“I CAN GIVE YOU MASSIVE ARMS, BROAD SHOULDERS, AND A GIANT SIZED CHEST IN JUST FOUR WEEKS,” the Body-Tone pamphlet promises. It is the “World’s Fastest Strength and Muscle Building System.” It cost $20 in the late 1950s, but today the program is available for free in the Stark Center Archives. I am ready to begin.
Welcome to Retro Week, where we’ll be firing up the flux capacitor and bringing you 1950s know-how on everything from casserole-making to fallout-shelter-building to the joys of letting kids relax and play with trash.
Back in the day, I would have learned about Body-Tone through a cryptic ad in the back of a magazine.
After you wrote to this address, you’d get an envelope in the mail with three things. (Somebody saved theirs and it’s available with original envelope on Etsy; God bless you Etsy.) First, there is a letter from Tom Buckley himself, who appears on his own letterhead, smiling and beefy. Then, nine pages of questions and answers on orange paper, slyly selling you the system. Finally, an enrollment form. You are to take fifteen body measurements, write an essay on your current exercise routine and health status, and decide whether you want to pay all at once or in installments. Translated into 2017 dollars, the program cost $169 all at once, or $42 in five installments for a total of $211.
The Q&A is full of gems like these:
Question: What is the fastest possible way to make a muscle grow in both strength and size?
Answer: Any muscle in the human body can be made to grow bigger, thicker, and stronger at the fastest possible rate merely by contracting that muscle just one time per day—but, by doing it as hard as you can—and, for a period of approximately 6 seconds.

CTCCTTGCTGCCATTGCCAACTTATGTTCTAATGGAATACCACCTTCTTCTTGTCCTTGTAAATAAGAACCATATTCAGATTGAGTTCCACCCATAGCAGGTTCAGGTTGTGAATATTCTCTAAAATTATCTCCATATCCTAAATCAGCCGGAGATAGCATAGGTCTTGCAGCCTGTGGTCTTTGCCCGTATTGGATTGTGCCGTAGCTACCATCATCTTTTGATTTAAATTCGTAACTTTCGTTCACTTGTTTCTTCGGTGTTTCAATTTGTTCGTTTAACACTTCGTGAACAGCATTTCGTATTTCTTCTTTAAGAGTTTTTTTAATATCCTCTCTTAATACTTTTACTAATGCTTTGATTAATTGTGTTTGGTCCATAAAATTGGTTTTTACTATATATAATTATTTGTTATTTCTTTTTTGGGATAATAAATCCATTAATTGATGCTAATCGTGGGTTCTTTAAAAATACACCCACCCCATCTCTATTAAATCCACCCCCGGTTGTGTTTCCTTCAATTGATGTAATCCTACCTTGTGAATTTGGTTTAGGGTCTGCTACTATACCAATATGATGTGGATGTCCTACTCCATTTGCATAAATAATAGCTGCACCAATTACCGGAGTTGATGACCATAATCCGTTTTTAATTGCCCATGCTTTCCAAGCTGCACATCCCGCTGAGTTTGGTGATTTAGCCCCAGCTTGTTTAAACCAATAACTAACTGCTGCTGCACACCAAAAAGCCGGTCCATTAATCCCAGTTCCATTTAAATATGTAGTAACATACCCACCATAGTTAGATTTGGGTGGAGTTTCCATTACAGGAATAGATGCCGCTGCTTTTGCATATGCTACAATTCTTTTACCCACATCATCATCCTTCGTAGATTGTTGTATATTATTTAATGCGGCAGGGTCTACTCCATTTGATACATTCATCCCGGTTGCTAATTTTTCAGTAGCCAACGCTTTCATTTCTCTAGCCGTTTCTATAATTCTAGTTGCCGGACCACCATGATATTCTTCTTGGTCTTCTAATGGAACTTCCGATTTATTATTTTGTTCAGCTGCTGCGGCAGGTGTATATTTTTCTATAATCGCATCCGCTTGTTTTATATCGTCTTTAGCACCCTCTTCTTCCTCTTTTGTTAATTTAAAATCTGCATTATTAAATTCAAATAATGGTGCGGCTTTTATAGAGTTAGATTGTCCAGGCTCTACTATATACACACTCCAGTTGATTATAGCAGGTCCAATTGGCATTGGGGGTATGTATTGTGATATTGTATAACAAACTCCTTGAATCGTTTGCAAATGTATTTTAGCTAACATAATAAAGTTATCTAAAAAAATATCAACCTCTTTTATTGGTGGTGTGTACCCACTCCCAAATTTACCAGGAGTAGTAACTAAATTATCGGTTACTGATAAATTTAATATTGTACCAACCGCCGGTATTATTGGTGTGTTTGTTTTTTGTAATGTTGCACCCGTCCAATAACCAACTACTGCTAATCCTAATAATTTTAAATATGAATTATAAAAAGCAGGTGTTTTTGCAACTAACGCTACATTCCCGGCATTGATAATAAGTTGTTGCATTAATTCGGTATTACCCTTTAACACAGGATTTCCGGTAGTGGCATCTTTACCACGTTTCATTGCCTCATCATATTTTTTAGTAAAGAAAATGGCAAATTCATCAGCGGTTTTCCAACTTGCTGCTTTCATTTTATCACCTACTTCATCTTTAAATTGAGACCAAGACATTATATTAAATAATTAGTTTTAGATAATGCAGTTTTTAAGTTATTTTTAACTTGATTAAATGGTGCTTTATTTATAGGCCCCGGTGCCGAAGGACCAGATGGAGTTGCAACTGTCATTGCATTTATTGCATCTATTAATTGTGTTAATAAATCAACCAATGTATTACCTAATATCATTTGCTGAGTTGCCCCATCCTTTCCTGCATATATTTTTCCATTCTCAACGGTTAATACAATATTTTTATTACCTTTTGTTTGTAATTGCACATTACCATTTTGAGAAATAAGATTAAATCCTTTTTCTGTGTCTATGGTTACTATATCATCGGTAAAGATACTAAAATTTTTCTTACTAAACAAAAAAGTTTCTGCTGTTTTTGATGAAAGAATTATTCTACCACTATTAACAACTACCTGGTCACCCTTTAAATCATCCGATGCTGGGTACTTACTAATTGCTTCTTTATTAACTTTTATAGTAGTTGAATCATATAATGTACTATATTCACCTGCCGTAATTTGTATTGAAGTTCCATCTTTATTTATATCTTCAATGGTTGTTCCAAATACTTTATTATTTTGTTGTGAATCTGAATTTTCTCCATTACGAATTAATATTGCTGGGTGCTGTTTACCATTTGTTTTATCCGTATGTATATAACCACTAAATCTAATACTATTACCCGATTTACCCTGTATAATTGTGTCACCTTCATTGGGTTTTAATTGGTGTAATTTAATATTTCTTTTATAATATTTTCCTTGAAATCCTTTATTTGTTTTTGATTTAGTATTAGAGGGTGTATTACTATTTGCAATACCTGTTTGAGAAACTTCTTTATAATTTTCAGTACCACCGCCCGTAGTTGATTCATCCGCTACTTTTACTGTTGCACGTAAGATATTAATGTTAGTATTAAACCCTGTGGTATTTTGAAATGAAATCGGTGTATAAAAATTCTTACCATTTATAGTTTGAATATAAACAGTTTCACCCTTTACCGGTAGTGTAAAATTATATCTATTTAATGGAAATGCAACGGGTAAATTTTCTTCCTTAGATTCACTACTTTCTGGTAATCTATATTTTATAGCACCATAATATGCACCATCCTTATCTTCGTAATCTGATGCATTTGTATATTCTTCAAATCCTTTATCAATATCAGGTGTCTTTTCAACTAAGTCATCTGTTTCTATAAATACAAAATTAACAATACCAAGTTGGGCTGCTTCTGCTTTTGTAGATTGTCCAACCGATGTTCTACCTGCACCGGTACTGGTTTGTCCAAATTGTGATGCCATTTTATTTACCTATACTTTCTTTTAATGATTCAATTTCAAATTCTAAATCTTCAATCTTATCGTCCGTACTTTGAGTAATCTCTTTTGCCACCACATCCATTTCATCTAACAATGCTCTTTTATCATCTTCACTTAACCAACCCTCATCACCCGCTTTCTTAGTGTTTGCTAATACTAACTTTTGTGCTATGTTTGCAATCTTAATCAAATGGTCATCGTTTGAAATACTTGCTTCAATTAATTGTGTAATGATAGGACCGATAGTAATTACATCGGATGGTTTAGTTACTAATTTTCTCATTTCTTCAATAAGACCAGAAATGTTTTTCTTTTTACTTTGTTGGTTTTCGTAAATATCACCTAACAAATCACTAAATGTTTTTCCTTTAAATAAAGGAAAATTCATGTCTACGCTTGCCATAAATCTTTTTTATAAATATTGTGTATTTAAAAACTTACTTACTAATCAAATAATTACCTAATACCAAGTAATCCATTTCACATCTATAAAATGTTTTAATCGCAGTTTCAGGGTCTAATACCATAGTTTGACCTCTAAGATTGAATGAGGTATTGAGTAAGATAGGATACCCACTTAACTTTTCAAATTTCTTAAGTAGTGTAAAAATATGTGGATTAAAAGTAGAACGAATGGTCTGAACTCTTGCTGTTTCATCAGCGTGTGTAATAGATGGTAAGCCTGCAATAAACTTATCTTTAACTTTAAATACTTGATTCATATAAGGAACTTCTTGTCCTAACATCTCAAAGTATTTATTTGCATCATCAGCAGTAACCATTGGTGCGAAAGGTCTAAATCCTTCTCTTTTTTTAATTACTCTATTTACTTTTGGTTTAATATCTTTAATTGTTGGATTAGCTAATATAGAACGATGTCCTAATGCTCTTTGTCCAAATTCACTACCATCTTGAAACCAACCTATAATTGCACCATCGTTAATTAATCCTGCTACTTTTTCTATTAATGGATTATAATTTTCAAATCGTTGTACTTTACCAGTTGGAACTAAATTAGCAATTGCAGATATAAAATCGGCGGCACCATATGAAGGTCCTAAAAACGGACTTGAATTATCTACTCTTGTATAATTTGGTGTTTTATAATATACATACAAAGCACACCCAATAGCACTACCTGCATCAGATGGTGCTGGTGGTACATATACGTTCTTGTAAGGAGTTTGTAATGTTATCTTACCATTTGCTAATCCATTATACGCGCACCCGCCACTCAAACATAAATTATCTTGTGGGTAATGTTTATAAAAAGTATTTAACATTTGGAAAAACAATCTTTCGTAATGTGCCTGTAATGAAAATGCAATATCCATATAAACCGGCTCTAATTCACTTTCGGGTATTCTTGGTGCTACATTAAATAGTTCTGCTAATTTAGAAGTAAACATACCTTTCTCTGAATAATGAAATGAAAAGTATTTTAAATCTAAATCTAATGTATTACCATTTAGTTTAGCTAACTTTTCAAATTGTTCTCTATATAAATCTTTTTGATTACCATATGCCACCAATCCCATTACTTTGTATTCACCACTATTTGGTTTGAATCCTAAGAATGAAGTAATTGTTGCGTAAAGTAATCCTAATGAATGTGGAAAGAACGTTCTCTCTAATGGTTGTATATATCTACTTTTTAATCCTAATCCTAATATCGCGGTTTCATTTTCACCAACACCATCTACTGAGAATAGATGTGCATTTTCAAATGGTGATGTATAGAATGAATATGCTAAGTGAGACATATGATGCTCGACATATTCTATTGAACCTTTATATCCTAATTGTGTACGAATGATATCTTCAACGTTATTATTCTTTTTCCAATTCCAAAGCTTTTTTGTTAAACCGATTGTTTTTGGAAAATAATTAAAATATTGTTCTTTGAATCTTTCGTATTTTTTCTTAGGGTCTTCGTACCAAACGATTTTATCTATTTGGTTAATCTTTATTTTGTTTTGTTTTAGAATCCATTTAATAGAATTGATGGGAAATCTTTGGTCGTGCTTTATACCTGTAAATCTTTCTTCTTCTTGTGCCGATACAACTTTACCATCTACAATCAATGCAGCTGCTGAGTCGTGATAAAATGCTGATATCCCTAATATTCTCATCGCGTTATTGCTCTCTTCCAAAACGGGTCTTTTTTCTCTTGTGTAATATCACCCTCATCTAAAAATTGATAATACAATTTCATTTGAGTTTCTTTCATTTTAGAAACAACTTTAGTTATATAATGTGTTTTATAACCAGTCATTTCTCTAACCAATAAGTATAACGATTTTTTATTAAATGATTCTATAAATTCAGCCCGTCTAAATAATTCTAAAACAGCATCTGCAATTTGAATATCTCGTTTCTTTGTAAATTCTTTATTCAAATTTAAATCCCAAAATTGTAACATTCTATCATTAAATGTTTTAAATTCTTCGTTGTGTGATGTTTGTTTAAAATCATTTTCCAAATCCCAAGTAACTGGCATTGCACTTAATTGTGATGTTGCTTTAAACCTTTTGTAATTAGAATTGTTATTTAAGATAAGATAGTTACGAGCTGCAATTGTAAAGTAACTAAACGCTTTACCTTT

Question: At that rate you could increase your strength by 50 per cent in just a 12 week period, isn’t that so?
Answer: Absolutely. That is, if you do the single contraction every day. If you do it every other day, or even less, the rate of increase of your strength would be considerably slower.
Question: Why can’t I just do it myself without taking a Course?
Answer: Well as a matter of fact you can. That is, if you know all the actions of the muscles involved and the points of attachment of each muscle. Usually, however, that is a subject which is taught only in college courses in KINESIOLOGY.
Well, I’m sold. The first lesson promises to develop my upper arms, specifically my biceps, but before Tom Buckley will tell me about how to do that, he wants me to think about my nutrition.
To get enough protein to build muscle, he says I should divide my body weight in pounds by 2.2 (hey, that’s just converting to kilograms) and then eat that many grams of protein each day. For me, that’s a mere 64 grams. This may sound low if you’re used to the one-gram-per-pound rule of thumb from modern weightlifters, but it’s actually a pretty good number: 1.0 grams of protein per kilogram of body weight. The average person needs about 0.8 g/kg, and serious athletes 1.2 or more.